Steven Spielberg will bring the geek novel ‘Ready Player One’ to the big screen

Director Steven Spielberg is one of many cultural icons referenced in the geek novel Ready Player One, and soon, he’ll be directing the nostalgia-filled book’s film adaptation.

Ready Player One, written by Ernest Cline, could be described as Willy Wonka & the Chocolate Factory meets Neuromancer. The young-adult novel takes place in 2044, when people escape from the dirty, devastated world by jacking into a virtual reality simulation called OASIS. When the creator of this VR universe dies, it kicks off a hunt for a prize that will give the winner total control over the entire OASIS simulation.

Ready Player One is a book aimed squarely at the original gaming generation—those people who grew up with an Atari 2600 in their living room. This audience was certainly not comprised mainly of young adults when the book was released in 2011. The novel features rich kids racing against scrappy, poor children to find the prize; frustrated nerd romance; and clues about the location of the prize that are awash in 1980s cultural references.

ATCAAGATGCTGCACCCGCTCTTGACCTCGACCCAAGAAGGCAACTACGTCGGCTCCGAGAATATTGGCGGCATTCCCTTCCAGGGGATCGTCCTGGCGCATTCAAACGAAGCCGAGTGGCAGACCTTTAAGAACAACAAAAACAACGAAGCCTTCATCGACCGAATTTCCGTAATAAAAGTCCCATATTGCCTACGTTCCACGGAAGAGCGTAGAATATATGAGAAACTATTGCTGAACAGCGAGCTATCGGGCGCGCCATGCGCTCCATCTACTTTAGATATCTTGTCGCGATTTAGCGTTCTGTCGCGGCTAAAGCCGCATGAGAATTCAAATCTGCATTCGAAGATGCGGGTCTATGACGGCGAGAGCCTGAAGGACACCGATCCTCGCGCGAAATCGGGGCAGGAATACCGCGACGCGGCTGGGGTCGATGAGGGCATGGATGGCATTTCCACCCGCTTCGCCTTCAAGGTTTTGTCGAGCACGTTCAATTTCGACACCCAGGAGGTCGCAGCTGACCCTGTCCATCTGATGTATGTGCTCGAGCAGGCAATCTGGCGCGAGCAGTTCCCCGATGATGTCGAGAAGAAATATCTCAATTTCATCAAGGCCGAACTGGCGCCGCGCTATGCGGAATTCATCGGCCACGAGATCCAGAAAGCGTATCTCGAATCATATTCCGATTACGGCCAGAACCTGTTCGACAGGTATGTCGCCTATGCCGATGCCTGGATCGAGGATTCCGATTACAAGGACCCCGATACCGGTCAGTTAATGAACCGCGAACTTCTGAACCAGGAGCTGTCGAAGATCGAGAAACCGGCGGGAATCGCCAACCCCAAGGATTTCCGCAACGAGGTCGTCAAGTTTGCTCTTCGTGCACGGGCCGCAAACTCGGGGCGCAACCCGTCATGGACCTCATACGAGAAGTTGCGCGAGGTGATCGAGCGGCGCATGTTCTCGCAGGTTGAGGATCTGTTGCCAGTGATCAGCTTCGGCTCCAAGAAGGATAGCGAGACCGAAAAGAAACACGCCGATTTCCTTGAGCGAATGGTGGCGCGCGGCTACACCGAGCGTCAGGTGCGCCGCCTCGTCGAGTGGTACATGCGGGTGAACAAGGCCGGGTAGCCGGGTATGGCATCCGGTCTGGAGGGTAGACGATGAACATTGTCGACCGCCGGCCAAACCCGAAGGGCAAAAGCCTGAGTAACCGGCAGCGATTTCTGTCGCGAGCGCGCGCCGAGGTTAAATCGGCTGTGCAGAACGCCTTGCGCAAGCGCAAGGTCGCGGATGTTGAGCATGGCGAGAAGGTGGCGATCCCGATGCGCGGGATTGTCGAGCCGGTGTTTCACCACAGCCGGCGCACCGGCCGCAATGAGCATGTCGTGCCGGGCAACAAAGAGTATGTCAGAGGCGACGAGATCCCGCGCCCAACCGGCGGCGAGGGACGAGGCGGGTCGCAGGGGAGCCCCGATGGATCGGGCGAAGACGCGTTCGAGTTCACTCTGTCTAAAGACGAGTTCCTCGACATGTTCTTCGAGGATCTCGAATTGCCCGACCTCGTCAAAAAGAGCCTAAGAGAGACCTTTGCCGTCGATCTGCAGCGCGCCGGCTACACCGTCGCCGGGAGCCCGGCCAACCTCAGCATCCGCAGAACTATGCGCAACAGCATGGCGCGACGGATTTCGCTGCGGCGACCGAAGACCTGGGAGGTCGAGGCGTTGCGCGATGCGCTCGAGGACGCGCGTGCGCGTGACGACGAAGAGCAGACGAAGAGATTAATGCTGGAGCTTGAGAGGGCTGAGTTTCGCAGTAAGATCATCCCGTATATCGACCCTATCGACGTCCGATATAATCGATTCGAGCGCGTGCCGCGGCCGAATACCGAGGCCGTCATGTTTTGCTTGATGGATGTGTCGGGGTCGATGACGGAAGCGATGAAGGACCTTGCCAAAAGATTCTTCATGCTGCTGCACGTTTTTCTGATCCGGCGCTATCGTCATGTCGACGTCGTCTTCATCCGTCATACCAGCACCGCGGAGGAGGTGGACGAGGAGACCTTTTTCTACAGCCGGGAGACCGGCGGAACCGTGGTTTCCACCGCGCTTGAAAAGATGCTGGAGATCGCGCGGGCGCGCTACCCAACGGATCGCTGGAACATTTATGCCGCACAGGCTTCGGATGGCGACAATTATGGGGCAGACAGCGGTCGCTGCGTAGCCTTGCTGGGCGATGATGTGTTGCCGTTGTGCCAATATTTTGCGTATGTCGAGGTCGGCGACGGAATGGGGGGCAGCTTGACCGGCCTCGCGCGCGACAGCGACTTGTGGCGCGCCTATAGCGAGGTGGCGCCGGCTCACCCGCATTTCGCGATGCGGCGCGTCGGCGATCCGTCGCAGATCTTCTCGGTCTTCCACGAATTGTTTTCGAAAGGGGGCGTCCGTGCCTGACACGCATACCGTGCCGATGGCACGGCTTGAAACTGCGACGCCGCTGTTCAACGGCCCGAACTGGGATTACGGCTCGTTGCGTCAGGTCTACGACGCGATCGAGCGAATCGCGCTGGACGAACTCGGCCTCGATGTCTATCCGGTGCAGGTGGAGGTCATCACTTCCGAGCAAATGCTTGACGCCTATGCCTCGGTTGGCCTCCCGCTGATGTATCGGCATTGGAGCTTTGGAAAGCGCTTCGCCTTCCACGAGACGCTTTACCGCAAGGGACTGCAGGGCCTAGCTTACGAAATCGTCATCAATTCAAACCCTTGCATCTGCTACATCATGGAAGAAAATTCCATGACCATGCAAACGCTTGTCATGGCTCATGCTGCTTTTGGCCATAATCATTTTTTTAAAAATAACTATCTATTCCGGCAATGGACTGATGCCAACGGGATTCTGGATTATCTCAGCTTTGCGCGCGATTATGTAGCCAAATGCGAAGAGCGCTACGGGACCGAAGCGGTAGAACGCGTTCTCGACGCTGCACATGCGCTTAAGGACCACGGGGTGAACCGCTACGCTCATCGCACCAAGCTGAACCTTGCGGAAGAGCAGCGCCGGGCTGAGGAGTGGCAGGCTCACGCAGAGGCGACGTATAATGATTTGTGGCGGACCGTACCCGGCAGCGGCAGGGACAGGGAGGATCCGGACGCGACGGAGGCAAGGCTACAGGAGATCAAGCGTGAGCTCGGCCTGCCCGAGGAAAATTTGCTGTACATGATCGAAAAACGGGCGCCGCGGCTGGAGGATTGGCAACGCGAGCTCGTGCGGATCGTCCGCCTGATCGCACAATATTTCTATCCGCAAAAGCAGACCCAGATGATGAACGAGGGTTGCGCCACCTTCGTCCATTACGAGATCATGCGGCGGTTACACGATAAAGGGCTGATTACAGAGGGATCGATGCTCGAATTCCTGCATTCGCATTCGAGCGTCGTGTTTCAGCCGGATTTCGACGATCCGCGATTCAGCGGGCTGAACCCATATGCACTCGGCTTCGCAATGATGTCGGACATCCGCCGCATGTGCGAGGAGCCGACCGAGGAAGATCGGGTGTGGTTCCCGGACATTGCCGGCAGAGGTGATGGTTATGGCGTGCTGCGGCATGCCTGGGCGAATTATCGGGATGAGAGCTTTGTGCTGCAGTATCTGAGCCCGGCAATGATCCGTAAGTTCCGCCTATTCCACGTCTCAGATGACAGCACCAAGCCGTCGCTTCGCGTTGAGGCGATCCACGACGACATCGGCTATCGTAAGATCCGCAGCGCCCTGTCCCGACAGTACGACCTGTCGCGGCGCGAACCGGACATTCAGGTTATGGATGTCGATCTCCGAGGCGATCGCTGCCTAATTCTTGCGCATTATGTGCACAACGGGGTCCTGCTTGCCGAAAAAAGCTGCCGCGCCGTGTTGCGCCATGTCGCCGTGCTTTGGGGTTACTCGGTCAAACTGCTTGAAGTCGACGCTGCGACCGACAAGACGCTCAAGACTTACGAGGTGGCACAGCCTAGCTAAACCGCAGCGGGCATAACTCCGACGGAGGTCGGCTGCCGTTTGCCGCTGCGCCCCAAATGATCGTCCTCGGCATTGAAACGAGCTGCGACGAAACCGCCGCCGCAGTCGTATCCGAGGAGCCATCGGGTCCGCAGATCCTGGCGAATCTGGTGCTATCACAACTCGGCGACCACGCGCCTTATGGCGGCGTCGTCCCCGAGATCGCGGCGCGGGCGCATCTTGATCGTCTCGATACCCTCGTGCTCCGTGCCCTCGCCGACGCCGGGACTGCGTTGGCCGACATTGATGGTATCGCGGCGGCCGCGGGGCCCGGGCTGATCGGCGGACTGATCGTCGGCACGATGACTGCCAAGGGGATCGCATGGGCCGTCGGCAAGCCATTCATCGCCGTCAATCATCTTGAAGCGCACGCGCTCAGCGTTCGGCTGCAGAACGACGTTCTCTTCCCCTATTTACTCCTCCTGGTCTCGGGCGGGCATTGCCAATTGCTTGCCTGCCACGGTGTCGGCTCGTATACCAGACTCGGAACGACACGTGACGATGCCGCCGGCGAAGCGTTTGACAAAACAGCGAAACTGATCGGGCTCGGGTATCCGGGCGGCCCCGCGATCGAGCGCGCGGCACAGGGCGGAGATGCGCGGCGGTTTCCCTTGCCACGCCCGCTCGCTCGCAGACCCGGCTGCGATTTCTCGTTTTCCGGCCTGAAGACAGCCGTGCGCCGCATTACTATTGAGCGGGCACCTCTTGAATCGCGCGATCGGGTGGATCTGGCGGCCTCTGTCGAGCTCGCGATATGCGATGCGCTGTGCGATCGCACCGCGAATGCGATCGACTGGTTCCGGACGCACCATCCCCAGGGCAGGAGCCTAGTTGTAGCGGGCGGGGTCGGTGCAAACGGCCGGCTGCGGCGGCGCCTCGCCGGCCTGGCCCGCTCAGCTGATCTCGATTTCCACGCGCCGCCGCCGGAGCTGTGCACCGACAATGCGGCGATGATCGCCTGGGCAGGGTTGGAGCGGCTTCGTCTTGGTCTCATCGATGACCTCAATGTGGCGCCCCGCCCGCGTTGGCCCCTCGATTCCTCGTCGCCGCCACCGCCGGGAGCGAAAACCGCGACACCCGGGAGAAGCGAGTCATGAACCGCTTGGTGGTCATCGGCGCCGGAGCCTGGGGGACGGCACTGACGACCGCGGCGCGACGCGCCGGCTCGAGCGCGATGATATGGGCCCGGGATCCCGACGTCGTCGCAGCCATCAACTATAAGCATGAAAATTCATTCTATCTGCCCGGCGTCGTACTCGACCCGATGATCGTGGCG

Ready Player One has also become iconic in the larger geek-culture world as well. With Spielberg at the helm, the OASIS simulation is sure to boast the highest production values, and with the most recent version of the script written by Zak Penn—who wrote X-Men 2, X-Men: The Last Stand, The Incredible Hulk, and The Avengers—we imagine this will be a film for all ages, one that older gamers can enjoy with their children.

The only concern remains whether Warner Bros. can secure the rights to all the intellectual property tied to the cultural references in the film. Critics are also wondering whether the studio could incorporate virtual-reality technology, such as the Oculus Rift or Steam VR, into the project.

No release date has been set for Ready Player One‘s film adaptation.

H/T The A.V. Club | Photo via g155/Flickr (CC BY SA 2.0) | Remix by Fernando Alfonso III

Dennis Scimeca

Dennis Scimeca

Dennis Scimeca was the Daily Dot's gaming reporter until 2016. He loves first-person shooters, role-playing games, and massively multiplayer online games. His work has appeared in Salon, NPR, Ars Technica, Kotaku, Polygon, Gamasutra, GamesBeat, Paste, and Mic.